Thousands march to back Nicaragua bishops after Ortega attacks
Thousands of Nicaraguans marched through their capital on Saturday in a show of support for the country’s bishops whom President Daniel Ortega has accused of aiding an attempted “coup” against him.
The rally brought together Catholics, evangelicals, and non-Christians under images of the Virgin Mary and Nicaraguan flags, and cries of “freedom” and “Bishop, buddy, the people are with you.”
It was another display of popular opposition to Ortega, who has become reviled by large sections of Nicaragua’s population of six million for a brutal three-month crackdown on anti-government protests in which more than 300 people have been killed.
The president has been able to impose a period of relative calm on the country after police and loyalist paramilitaries firing weapons crushed opposition hubs in Managua and the nearby city of Masaya this month. One of the raids targeted youths taking shelter in a church in the capital, killing two.
After those operations, Ortega this week declared “the turmoil is over.”
He also accused the country’s bishops, who have been trying to bring about a peaceful solution by mediating talks between the government and the opposition, of helping those challenging him, whom he called “coup-mongers” and “terrorists.”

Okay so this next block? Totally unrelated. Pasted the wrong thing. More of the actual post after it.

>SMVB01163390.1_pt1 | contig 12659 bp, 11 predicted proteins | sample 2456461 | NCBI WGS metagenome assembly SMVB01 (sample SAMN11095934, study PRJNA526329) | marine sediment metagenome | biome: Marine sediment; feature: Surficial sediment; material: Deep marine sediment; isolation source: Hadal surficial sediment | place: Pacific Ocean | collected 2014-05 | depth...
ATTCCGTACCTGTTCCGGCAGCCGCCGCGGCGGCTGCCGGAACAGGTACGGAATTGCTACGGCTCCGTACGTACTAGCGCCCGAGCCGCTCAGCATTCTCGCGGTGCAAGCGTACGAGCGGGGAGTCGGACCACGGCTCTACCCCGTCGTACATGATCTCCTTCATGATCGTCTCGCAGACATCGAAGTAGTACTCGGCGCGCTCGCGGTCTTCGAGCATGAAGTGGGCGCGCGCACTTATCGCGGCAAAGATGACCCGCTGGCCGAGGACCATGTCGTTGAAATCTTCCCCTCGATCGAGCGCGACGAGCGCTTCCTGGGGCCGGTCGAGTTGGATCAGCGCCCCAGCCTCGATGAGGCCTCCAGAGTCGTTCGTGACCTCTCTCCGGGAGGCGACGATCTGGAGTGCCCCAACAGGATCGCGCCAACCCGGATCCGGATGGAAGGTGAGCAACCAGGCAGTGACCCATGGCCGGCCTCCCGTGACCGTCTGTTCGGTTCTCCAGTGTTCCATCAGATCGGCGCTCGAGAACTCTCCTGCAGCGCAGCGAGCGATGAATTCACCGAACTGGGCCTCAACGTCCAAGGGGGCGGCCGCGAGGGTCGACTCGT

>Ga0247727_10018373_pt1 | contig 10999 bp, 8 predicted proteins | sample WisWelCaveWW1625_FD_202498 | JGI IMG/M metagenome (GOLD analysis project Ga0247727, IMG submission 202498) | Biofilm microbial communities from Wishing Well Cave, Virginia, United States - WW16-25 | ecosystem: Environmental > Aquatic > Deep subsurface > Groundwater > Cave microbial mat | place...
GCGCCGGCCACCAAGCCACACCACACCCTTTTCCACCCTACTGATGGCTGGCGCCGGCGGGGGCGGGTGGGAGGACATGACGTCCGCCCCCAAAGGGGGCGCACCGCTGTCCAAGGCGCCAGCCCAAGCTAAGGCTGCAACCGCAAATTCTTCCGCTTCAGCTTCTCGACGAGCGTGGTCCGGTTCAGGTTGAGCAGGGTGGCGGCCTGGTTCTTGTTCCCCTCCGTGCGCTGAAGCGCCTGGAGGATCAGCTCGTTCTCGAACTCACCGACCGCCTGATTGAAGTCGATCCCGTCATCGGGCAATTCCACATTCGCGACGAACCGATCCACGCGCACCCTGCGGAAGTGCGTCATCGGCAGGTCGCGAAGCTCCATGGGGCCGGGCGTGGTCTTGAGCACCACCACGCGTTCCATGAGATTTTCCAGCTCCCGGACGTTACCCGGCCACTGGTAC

“Given this supremely critical situation, [the church] has, yesterday, today and forever, given life and voice to those who have no voice,” said one priest taking part in Saturday’s march, Silvio Fonseca.
An evangelical, Henry Aguilar, 55, told AFP that non-Catholic churches had joined the “pilgrimage” demonstration in support of the Catholic bishops “because we are Nicaraguans, and the same system attacking them is also attacking us.”
Daily protests continue against Ortega, demanding he step down and early elections be held. While the violence has diminished, at least four deaths have been reported since the security blitzes.
Rights groups say state-sponsored persecution of people suspected of taking part in the protests, or of helping them, has been stepped up, forcing thousands to flee over the southern border into Costa Rica.
Doctors at a state-run hospital in the northwest city of Leon told AFP on Friday that more than a dozen medics, nurses and technical personnel have been fired for treating wounded protesters and, in some cases, voicing opinions that “freedom” and dialogue was needed in the country.
Call for early polls
The bishops, through their Episcopal Conference of Nicaragua, support elections being brought forward from 2021 to next year.
The United States and the Organization of American States back that call, with Washington warning of further sanctions on Nicaragua if Ortega does not yield to the demand.
But Ortega, 72, has rejected early polls, saying they would only increase insecurity.
He accuses the United States of financing opposition militia he says are intent on toppling the government he leads with his wife, Vice President Rosario Murillo.
The left-wing leader, who first came to power in 1979 after his Sandinista guerrillas swept aside a US-backed dictatorship, has ruled Nicaragua for 22 of the past 39 years.
The unrest is posing the biggest challenge to his authority since he returned to office in 2007, not least because the business sector that had underpinned previous economic stability is now spurning him over the violence.
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